Etymology
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pansexual (adj.)

1926 (pansexualism is from 1917), from pan- + sexual. Originally in reference to the view that the sex instinct plays the primary part in all human activity, mental and physical; Freud's critics held this to be his view, and the word became a term of reproach leveled at early psychology. Meaning "not limited in sexual choice" is attested by 1972. Related: Pansexuality.

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condom (n.)

"contraceptive sheath," 1706, traditionally named for a British physician during reign of Charles II (a story traceable to 1709), but there is no evidence for that. Also spelled condam, quondam, which suggests it may be from Italian guantone, from guanto "a glove." A word omitted in the original OED (c. 1890) and not used openly in the U.S. and not advertised in mass media until the November 1986 speech by Surgeon General C. Everett Koop on AIDS prevention. Compare prophylactic.

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hallelujah 
also halleluiah, 1530s, from Late Latin hallelujah, alleluia, from Greek allelouia, from Hebrew hallalu-yah "praise ye Jehovah," from hallalu, plural imperative of hallel "to praise" also "song of praise," from hillel "he praised," of imitative origin, with primary sense being "to trill." Second element is yah, shortened form of Yahweh, name of God. Earlier English form alleluia (12c.) is from Old French alleluie.
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seminal (adj.)

late 14c., "of or pertaining to seed or semen, of the elements of reproduction," from Old French seminal (14c.) and directly from Latin seminalis "of or belonging to seed; good for seed," from semen (genitive seminis) "seed" (from PIE root *sē- "to sow"). Figurative sense ("having the properties of a seed") is attested by 1630s, "ru7dimentary, primary; full of possibilities." Related: Seminally; seminality.

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phylum (n.)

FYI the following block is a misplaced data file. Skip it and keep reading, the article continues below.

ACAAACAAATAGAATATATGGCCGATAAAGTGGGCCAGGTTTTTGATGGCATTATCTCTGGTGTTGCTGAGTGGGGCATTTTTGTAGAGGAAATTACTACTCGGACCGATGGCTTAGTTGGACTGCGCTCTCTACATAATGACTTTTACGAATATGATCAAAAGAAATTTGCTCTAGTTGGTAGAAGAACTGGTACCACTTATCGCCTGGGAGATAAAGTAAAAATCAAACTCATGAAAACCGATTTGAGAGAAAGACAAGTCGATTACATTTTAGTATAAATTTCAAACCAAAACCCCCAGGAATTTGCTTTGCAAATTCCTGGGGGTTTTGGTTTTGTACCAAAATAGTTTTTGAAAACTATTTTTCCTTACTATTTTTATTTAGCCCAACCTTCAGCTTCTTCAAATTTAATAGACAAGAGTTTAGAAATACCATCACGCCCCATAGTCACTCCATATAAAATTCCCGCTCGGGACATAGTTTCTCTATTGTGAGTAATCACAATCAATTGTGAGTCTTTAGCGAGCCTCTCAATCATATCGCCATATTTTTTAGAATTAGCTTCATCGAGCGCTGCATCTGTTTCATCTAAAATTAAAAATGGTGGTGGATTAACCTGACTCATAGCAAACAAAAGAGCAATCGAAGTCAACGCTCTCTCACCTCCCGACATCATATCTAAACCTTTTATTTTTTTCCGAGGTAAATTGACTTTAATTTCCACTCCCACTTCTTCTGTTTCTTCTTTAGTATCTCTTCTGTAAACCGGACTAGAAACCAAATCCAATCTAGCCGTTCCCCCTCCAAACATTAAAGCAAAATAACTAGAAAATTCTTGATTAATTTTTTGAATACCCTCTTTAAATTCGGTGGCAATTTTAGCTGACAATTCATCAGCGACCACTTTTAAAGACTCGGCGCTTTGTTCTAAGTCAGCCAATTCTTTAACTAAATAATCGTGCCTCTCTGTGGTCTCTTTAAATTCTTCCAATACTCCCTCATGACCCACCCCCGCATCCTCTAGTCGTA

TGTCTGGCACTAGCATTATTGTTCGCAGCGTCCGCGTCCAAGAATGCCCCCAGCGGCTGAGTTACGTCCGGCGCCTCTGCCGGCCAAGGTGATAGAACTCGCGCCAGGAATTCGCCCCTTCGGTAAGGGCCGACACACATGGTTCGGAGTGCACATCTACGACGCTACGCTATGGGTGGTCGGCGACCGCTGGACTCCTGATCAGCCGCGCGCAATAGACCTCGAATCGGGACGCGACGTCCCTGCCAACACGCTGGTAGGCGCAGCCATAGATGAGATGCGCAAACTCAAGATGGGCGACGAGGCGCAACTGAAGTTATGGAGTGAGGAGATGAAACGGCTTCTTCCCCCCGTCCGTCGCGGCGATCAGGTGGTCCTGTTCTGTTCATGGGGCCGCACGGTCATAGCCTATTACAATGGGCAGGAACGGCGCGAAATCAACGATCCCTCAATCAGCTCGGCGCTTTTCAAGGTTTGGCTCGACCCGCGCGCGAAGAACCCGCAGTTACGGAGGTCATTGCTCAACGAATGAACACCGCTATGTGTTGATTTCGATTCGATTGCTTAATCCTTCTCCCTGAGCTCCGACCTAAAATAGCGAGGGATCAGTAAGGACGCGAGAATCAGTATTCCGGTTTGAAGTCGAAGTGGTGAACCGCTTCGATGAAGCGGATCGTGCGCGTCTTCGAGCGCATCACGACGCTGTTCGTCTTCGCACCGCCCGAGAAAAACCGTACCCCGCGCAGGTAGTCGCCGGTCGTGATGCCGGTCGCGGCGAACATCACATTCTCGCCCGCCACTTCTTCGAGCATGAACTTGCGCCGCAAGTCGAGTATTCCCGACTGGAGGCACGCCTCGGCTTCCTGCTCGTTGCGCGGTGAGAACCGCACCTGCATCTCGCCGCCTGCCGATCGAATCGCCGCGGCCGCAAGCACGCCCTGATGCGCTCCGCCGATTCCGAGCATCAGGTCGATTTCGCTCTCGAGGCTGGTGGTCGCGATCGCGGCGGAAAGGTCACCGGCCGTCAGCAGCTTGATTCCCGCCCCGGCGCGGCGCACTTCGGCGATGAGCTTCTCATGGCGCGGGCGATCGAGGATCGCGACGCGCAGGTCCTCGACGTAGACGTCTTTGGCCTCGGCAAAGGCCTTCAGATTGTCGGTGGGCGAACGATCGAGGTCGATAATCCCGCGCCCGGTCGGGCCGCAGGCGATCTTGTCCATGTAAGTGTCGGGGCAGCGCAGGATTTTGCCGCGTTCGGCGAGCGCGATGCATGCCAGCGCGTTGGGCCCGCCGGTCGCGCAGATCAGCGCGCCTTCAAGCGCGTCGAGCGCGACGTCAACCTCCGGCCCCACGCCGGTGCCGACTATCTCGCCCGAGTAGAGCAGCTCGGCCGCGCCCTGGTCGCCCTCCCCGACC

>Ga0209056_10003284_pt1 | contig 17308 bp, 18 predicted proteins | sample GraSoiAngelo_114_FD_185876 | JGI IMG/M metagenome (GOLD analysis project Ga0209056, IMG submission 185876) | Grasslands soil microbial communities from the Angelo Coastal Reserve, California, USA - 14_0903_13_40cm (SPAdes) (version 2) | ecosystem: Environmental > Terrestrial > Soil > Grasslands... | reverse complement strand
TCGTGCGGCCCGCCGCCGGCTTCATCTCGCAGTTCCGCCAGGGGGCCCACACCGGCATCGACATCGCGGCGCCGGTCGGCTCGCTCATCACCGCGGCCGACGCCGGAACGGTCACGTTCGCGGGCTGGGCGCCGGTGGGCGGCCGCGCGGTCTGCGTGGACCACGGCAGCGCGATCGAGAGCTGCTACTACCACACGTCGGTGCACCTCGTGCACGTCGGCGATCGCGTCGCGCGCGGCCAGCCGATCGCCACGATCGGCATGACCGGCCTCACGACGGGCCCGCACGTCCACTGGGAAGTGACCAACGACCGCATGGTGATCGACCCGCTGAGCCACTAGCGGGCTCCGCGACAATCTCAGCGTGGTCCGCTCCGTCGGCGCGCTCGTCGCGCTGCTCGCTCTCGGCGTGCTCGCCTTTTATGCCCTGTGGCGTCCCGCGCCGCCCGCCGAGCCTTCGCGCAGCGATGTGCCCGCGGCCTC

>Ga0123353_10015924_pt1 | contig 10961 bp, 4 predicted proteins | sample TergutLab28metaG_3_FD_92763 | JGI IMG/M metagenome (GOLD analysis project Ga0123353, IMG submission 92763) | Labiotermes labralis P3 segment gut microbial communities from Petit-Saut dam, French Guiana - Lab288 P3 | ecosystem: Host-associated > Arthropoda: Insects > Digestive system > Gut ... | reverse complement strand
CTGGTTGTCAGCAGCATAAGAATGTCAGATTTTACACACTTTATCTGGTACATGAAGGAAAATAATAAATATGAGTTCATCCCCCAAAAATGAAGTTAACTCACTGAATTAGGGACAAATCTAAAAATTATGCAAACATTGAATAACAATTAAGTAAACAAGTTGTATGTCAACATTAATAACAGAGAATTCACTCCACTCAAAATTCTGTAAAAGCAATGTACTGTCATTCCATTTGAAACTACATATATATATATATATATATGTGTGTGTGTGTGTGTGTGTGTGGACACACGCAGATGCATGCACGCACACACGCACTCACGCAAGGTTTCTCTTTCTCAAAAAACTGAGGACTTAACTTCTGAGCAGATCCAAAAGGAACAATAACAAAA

"a primary division of the plant or animal kingdom, a genetically related tribe or race of organisms," 1868, Modern Latin, coined by French naturalist Georges Léopole Chrétien Frédéric Dagobert, Baron Cuvier (1769-1832) from Greek phylon "race, stock," related to phylē "tribe, clan" (see phylo-). The immediate source of the English word probably is from German.

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pilsner (n.)

also Pilsner, Pilsener, type of pale, hoppy lager beer, 1877, after Pilsen, German town in Bohemia (Czech Plzen) where it first was brewed. Now designating a type, not an origin; pilsner from Plzen is Pilsner Urquell, from German Urquell "primary source." The place name is from Old Czech plz "damp, moist." Related: Pils.

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egg roll (n.)

"fried spring roll," a Chinese-American food, by 1917, though the ingredients have changed, from egg (n.) + roll (n.). The reason for egg is unclear now, as they often contain no egg and cabbage is the primary ingredient, but in the old recipe the shell they were rolled in was made of fried eggs.

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primal (adj.)

c. 1600, "belonging to the earliest age or stage," from Medieval Latin primalis "primary," from Latin primus "first" (see prime (adj.)). Psychological sense, in reference to Freud's theory of behaviors springing from the earliest stage of emotional development, is attested from 1918. Primal scream in psychology is from a best-selling book of 1971 (Arthur Janov, "The Primal Scream. Primal Therapy: The Cure for Neurosis"). Related: Primality.

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tray (n.)
Old English treg, trig "flat wooden board with a low rim," from Proto-Germanic *traujam (source also of Old Swedish tro, a corn measure), from PIE *drou-, variant of root *deru- "be firm, solid, steadfast," with specialized senses "wood, tree" and derivatives referring to objects made of wood. The primary sense may have been "wooden vessel."
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fanny (n.)
"buttocks," 1920, American English, from earlier British meaning "vulva" (1879), perhaps from the name of John Cleland's heroine in the scandalous novel "Fanny Hill or Memoirs of a Woman of Pleasure" (1748). The fem. proper name is a diminutive of Frances. The genital sense is still the primary one outside U.S., but is not current in American English, a difference which can have consequences when U.S. TV programs and movies air in Britain.
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